• Save
Crunch Your Data in the Cloud with Elastic Map Reduce - Amazon EMR Hadoop
Upcoming SlideShare
Loading in...5
×
 

Crunch Your Data in the Cloud with Elastic Map Reduce - Amazon EMR Hadoop

on

  • 13,785 views

A introductory discussion of cloud computing and capacity planning implications is followed by a step by step guide to running a Hadoop job in EMR, and finally a discussion of how to write your own ...

A introductory discussion of cloud computing and capacity planning implications is followed by a step by step guide to running a Hadoop job in EMR, and finally a discussion of how to write your own Hadoop queries.

Statistics

Views

Total Views
13,785
Views on SlideShare
13,661
Embed Views
124

Actions

Likes
38
Downloads
0
Comments
3

9 Embeds 124

http://www.slideshare.net 54
http://www.cloud24by7.com 42
http://www.linkedin.com 10
http://www.lmodules.com 6
http://paper.li 4
https://www.linkedin.com 4
http://twitter.com 2
http://eventrt-staging.heroku.com 1
http://trunk.ly 1
More...

Accessibility

Categories

Upload Details

Uploaded via as Microsoft PowerPoint

Usage Rights

© All Rights Reserved

Report content

Flagged as inappropriate Flag as inappropriate
Flag as inappropriate

Select your reason for flagging this presentation as inappropriate.

Cancel
  • Full Name Full Name Comment goes here.
    Are you sure you want to
    Your message goes here
    Processing…
Post Comment
Edit your comment

Crunch Your Data in the Cloud with Elastic Map Reduce - Amazon EMR Hadoop Crunch Your Data in the Cloud with Elastic Map Reduce - Amazon EMR Hadoop Presentation Transcript

  • What is Cloud Computing?
  • Using the Cloud to Crunch Your Data
    Adrian Cockcroft – acockcroft@netflix.com
  • What is Capacity Planning
    We care about CPU, Memory, Network and Disk resources, and Application response times
    We need to know how much of each resource we are using now, and will use in the future
    We need to know how much headroom we have to handle higher loads
    We want to understand how headroom varies, and how it relates to application response times and throughput
  • Capacity Planning Norms
    Capacity is expensive
    Capacity takes time to buy and provision
    Capacity only increases, can’t be shrunk easily
    Capacity comes in big chunks, paid up front
    Planning errors can cause big problems
    Systems are clearly defined assets
    Systems can be instrumented in detail
  • Capacity Planning in Clouds
    Capacity is expensive
    Capacity takes time to buy and provision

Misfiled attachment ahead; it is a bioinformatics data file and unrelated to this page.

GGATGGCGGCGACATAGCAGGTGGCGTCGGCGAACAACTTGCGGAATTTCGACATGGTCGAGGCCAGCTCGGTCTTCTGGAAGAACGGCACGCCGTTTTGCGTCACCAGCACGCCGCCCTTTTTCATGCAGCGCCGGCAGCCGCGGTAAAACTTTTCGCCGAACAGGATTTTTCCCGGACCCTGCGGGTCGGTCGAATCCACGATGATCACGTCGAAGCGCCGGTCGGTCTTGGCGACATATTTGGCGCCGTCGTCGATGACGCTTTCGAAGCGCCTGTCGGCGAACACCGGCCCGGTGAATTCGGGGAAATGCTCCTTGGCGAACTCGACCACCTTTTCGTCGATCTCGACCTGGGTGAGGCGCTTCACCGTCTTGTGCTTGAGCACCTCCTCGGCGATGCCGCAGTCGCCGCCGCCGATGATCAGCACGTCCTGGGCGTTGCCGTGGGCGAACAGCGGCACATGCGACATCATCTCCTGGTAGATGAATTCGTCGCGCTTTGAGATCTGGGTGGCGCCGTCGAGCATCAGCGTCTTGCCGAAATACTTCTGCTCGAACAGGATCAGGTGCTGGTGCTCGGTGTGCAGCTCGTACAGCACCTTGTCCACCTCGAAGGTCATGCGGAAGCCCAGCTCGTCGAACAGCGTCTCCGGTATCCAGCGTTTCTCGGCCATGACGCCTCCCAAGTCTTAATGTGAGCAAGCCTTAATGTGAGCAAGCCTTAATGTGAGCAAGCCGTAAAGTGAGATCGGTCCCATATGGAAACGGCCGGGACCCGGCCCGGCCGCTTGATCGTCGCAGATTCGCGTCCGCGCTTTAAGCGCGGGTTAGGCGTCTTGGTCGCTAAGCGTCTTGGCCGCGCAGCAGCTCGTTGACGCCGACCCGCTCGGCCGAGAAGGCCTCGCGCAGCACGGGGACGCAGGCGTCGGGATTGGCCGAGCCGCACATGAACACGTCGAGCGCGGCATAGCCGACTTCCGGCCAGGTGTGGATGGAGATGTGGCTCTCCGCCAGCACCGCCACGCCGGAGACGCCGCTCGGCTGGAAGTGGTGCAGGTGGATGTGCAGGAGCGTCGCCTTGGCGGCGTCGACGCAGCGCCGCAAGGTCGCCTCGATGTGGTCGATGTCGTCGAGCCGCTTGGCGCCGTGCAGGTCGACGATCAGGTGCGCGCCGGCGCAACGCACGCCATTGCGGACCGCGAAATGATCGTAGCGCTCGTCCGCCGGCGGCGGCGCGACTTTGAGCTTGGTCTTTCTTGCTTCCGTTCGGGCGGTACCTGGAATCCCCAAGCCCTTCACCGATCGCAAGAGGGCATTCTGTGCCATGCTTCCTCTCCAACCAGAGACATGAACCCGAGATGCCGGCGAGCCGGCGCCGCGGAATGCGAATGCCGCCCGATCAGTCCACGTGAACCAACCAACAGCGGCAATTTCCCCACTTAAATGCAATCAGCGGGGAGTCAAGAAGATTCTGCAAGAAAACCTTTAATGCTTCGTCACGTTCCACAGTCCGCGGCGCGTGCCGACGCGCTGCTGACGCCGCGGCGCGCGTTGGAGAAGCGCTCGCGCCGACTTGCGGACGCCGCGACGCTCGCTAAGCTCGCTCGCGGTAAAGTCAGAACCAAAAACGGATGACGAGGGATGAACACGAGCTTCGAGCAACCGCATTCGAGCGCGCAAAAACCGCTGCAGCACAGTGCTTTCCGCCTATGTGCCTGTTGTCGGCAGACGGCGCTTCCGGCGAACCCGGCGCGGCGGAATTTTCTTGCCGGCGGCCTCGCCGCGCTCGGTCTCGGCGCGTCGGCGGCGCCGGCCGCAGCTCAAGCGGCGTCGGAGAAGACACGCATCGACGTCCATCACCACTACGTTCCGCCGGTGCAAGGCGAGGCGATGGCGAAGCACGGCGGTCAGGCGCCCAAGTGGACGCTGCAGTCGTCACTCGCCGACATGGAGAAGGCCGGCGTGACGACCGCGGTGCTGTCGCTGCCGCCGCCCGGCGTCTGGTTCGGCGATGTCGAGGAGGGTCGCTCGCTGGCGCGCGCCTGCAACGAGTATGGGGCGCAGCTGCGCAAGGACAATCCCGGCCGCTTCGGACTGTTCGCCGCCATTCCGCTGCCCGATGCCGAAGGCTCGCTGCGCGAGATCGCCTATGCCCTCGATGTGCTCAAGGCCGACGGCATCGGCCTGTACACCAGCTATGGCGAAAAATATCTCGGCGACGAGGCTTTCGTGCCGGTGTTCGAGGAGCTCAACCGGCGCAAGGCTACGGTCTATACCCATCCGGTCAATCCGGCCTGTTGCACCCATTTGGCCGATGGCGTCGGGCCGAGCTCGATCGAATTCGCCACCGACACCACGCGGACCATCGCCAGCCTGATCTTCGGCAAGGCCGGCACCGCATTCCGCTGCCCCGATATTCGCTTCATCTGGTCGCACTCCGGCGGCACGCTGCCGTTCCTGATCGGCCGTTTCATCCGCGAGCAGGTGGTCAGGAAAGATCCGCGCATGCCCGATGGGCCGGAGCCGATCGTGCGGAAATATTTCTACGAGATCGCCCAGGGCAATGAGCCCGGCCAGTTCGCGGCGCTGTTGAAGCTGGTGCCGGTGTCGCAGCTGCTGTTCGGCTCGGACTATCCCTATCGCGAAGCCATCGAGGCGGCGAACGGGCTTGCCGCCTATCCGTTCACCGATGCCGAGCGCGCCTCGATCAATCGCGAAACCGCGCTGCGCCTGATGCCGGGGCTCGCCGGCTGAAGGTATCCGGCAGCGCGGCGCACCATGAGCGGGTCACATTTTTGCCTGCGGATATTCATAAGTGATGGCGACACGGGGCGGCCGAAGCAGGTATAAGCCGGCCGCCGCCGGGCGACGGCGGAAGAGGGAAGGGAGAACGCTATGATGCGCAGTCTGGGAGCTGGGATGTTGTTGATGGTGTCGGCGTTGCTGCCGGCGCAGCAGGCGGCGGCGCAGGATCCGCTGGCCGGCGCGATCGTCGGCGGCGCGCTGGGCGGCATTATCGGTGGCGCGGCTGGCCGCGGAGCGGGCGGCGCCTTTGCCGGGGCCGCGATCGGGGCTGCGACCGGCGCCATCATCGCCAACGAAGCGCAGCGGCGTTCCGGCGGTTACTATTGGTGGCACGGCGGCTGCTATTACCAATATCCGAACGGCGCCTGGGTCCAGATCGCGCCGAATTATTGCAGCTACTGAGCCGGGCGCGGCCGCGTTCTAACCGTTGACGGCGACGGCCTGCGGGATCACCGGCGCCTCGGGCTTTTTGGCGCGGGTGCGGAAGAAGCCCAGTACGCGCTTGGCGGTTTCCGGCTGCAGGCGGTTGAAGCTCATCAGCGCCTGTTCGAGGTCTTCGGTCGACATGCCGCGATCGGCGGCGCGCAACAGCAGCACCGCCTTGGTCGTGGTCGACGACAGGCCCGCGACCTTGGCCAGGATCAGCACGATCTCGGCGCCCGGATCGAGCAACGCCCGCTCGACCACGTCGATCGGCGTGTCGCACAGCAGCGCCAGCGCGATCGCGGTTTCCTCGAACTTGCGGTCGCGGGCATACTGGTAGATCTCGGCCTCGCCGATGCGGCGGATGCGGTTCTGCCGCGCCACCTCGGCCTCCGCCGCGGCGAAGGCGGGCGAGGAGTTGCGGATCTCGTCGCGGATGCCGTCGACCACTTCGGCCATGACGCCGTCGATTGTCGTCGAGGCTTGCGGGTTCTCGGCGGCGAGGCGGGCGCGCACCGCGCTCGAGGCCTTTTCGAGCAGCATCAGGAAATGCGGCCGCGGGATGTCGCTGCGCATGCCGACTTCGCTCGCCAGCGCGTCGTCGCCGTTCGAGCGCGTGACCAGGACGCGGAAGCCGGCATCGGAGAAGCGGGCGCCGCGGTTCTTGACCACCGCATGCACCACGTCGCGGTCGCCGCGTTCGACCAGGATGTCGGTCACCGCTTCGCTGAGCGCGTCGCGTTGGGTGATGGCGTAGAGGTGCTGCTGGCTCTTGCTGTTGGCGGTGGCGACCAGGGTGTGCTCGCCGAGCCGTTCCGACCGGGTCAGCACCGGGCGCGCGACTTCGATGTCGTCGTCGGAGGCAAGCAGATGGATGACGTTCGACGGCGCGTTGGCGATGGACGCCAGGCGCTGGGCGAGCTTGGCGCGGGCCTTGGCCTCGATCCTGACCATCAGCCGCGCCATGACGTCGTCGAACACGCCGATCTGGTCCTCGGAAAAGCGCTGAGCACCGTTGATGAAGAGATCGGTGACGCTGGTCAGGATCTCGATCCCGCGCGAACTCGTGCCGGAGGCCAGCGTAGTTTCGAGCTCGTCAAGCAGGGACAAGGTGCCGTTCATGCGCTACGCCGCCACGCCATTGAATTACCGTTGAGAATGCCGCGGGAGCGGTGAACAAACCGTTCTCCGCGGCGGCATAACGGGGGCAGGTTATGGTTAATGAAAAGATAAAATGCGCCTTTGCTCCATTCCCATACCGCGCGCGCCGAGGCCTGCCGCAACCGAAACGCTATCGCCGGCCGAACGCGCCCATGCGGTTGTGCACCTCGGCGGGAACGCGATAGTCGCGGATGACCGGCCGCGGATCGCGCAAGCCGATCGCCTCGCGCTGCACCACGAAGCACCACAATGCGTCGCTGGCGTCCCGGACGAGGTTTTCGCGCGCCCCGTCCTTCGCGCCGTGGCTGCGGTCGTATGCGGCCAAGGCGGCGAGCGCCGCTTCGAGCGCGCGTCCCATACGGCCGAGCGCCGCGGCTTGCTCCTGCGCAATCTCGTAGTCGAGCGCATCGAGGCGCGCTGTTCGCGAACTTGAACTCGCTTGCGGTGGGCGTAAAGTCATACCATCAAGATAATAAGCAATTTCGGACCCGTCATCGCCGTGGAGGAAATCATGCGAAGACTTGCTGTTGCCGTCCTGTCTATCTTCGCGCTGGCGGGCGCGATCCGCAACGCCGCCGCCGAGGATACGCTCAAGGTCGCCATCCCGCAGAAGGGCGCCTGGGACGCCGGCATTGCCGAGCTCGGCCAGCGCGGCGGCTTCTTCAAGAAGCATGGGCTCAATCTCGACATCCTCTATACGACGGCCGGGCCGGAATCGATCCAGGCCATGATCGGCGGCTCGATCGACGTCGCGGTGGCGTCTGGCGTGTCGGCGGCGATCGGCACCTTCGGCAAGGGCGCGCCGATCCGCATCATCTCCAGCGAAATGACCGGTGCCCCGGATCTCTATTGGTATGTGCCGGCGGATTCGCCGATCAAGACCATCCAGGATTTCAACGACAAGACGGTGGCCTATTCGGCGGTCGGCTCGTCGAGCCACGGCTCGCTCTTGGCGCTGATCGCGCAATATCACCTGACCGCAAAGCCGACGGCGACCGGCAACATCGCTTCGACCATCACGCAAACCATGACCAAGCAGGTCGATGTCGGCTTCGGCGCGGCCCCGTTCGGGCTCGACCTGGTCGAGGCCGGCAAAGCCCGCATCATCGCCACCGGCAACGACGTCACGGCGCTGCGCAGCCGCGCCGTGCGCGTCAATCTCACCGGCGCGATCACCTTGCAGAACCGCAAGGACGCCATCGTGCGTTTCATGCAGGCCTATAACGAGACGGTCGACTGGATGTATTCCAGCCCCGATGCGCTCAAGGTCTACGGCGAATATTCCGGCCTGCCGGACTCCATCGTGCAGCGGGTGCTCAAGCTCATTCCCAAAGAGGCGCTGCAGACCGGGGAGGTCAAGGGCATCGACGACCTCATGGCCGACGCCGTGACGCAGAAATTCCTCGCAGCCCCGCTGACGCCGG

Capacity only increases, can’t be shrunk easily
    Capacity comes in big chunks, paid up front
    Planning errors can cause big problems
    Systems are clearly defined assets
    Systems can be instrumented in detail
  • Capacity is expensivehttp://aws.amazon.com/s3/ & http://aws.amazon.com/ec2/
    Storage (Amazon S3)
    $0.150 per GB – first 50 TB / month of storage used
    $0.120 per GB – storage used / month over 500 TB
    Data Transfer (Amazon S3)
    $0.100 per GB – all data transfer in
    $0.170 per GB – first 10 TB / month data transfer out
    $0.100 per GB – data transfer out / month over 150 TB
    Requests (Amazon S3 Storage access is via http)
    $0.01 per 1,000 PUT, COPY, POST, or LIST requests
    $0.01 per 10,000 GET and all other requests
    $0 per DELETE
    CPU (Amazon EC2)
    Small (Default) $0.085 per hour, Extra Large $0.68 per hour
    Network (Amazon EC2)
    Inbound/Outbound around $0.10 per GB
  • Capacity comes in big chunks, paid up front
    Capacity takes time to buy and provision
    No minimum price, monthly billing
    “Amazon EC2 enables you to increase or decrease capacity within minutes, not hours or days. You can commission one, hundreds or even thousands of server instances simultaneously”
    Capacity only increases, can’t be shrunk easily
    Pay for what is actually used
    Planning errors can cause big problems
    Size only for what you need now
  • Systems are clearly defined assets
    You are running in a “stateless” multi-tenanted virtual image that can die or be taken away and replaced at any time
    You don’t know exactly where it is
    You can choose to locate “USA” or “Europe”
    You can specify zones that will not share components to avoid common mode failures
  • Systems can be instrumented in detail
    Need to use stateless monitoring tools
    Monitored nodes come and go by the hour
    Need to write role-name to hostname
    e.g. wwwprod002, not the EC2 default
    all monitoring by role-name
    Ganglia – automatic configuration
    Multicast replicated monitoring state
    No need to pre-define metrics and nodes
  • Acquisition requires management buy-in
    Anyone with a credit card and $10 is in business
    Data governance issues…
    Remember 1980’s when PC’s first turned up?
    Departmental budgets funded PC’s
    No standards, management or backups
    Central IT departments could lose control
    Decentralized use of clouds will be driven by teams seeking competitive advantage and business agility – ultimately unstoppable…